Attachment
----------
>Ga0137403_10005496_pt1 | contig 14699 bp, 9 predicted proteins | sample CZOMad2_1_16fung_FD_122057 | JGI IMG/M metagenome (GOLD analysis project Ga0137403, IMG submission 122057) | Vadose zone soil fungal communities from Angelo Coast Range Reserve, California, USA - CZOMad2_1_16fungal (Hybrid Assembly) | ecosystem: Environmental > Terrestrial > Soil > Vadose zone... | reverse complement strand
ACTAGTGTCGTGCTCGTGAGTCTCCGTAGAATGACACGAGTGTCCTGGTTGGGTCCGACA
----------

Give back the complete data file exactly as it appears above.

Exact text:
>Ga0137403_10005496_pt1 | contig 14699 bp, 9 predicted proteins | sample CZOMad2_1_16fung_FD_122057 | JGI IMG/M metagenome (GOLD analysis project Ga0137403, IMG submission 122057) | Vadose zone soil fungal communities from Angelo Coast Range Reserve, California, USA - CZOMad2_1_16fungal (Hybrid Assembly) | ecosystem: Environmental > Terrestrial > Soil > Vadose zone... | reverse complement strand
ACTAGTGTCGTGCTCGTGAGTCTCCGTAGAATGACACGAGTGTCCTGGTTGGGTCCGACA